Crystal structure of the polyketide cyclase AknH with bound substrate and product analogue: implications for catalytic mechanism and product stereoselectivity.Kallio, P., Sultana, A., Niemi, J., Schneider, G.
(2006) J.Mol.Biol. 357: 210-220
- PubMed: 16414075
- DOI: 10.1016/j.jmb.2005.12.064
- Primary Citation of Related Structures:
- PubMed Abstract:
AknH is a small polyketide cyclase that catalyses the closure of the fourth carbon ring in aclacinomycin biosynthesis in Streptomyces galilaeus, converting aklanonic acid methyl ester to aklaviketone. The crystal structure analysis of this enzyme, in ...
AknH is a small polyketide cyclase that catalyses the closure of the fourth carbon ring in aclacinomycin biosynthesis in Streptomyces galilaeus, converting aklanonic acid methyl ester to aklaviketone. The crystal structure analysis of this enzyme, in complex with substrate and product analogue, showed that it is closely related in fold and mechanism to the polyketide cyclase SnoaL that catalyses the corresponding reaction in the biosynthesis of nogalamycin. Similarity is also apparent at a functional level as AknH can convert nogalonic acid methyl ester, the natural substrate of SnoaL, to auraviketone in vitro and in constructs in vivo. Despite the conserved structural and mechanistic features between these enzymes, the reaction products of AknH and SnoaL are stereochemically distinct. Supplied with the same substrate, AknH yields a C9-R product, like most members of this family of polyketide cyclases, whereas the product of SnoaL has the opposite C9-S stereochemistry. A comparison of high-resolution crystal structures of the two enzymes combined with in vitro mutagenesis studies revealed two critical amino acid substitutions in the active sites, which contribute to product stereoselectivity in AknH. Replacement of residues Tyr15 and Asn51 of AknH, located in the vicinity of the main catalytic residue Asp121, by their SnoaL counter-parts phenylalanine and leucine, respectively, results in a complete loss of product stereoselectivity.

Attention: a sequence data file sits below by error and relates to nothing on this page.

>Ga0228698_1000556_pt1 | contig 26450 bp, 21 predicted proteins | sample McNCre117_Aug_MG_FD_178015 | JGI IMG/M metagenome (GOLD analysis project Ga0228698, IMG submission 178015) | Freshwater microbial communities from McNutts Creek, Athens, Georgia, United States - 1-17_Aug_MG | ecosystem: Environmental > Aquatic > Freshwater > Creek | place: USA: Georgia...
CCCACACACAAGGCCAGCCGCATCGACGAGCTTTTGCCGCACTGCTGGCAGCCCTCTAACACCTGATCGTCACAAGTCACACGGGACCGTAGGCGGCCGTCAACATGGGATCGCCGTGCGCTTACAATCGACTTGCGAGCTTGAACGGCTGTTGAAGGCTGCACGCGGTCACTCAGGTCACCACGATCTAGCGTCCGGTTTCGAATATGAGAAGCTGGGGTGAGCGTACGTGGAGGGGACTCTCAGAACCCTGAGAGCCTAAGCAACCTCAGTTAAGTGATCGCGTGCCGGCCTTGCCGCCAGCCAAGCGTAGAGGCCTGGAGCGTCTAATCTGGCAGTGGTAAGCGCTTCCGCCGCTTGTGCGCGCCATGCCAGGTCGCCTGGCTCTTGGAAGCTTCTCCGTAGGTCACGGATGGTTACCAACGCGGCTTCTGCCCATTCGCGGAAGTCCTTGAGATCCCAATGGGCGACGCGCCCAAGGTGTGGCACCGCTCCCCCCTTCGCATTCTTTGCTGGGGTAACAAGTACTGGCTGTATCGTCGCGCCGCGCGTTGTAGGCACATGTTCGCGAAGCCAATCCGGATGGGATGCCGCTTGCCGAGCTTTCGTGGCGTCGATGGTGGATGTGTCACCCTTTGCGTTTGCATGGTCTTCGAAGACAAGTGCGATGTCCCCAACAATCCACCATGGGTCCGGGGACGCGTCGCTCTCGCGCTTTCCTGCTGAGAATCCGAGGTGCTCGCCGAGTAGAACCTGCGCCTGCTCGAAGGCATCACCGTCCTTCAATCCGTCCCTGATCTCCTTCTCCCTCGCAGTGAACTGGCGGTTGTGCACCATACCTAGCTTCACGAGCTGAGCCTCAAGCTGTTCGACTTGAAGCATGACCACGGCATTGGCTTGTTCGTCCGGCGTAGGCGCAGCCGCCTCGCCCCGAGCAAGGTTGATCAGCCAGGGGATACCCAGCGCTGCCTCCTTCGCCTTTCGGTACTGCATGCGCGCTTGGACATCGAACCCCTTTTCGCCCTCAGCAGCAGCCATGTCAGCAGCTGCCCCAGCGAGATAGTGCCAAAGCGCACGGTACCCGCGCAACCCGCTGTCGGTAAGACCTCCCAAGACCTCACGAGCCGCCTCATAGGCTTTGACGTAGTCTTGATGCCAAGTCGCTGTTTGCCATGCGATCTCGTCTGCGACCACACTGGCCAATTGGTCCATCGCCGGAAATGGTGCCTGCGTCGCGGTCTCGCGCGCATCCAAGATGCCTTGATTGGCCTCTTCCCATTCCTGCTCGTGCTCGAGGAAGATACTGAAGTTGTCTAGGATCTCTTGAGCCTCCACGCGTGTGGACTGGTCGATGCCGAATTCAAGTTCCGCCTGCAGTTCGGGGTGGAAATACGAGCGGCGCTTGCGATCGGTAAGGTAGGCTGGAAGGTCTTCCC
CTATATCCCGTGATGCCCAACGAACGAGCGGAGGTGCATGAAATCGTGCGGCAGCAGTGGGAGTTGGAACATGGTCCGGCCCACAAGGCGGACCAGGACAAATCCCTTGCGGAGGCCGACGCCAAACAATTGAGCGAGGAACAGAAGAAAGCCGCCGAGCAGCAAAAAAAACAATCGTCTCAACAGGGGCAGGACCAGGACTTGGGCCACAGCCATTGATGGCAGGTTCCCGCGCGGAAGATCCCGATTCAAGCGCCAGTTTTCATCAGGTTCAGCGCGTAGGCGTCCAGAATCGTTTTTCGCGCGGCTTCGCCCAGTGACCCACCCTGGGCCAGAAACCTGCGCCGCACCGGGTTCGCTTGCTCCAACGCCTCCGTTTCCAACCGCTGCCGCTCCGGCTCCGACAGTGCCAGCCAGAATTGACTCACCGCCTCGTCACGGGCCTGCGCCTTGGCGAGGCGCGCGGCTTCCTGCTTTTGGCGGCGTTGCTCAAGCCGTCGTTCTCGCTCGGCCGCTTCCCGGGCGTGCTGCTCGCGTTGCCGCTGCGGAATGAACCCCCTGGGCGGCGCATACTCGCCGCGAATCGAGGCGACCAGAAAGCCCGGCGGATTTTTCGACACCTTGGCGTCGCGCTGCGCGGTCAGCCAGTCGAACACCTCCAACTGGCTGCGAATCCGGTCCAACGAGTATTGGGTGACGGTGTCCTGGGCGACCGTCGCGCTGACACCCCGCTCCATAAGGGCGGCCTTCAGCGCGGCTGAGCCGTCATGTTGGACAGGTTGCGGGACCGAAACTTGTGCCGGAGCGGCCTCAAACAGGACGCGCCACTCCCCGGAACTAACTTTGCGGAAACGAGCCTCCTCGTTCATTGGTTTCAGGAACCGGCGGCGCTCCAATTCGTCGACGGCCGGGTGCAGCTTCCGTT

Department of Biochemistry and Food Chemistry, University of Turku, FIN-20014 Turku, Finland.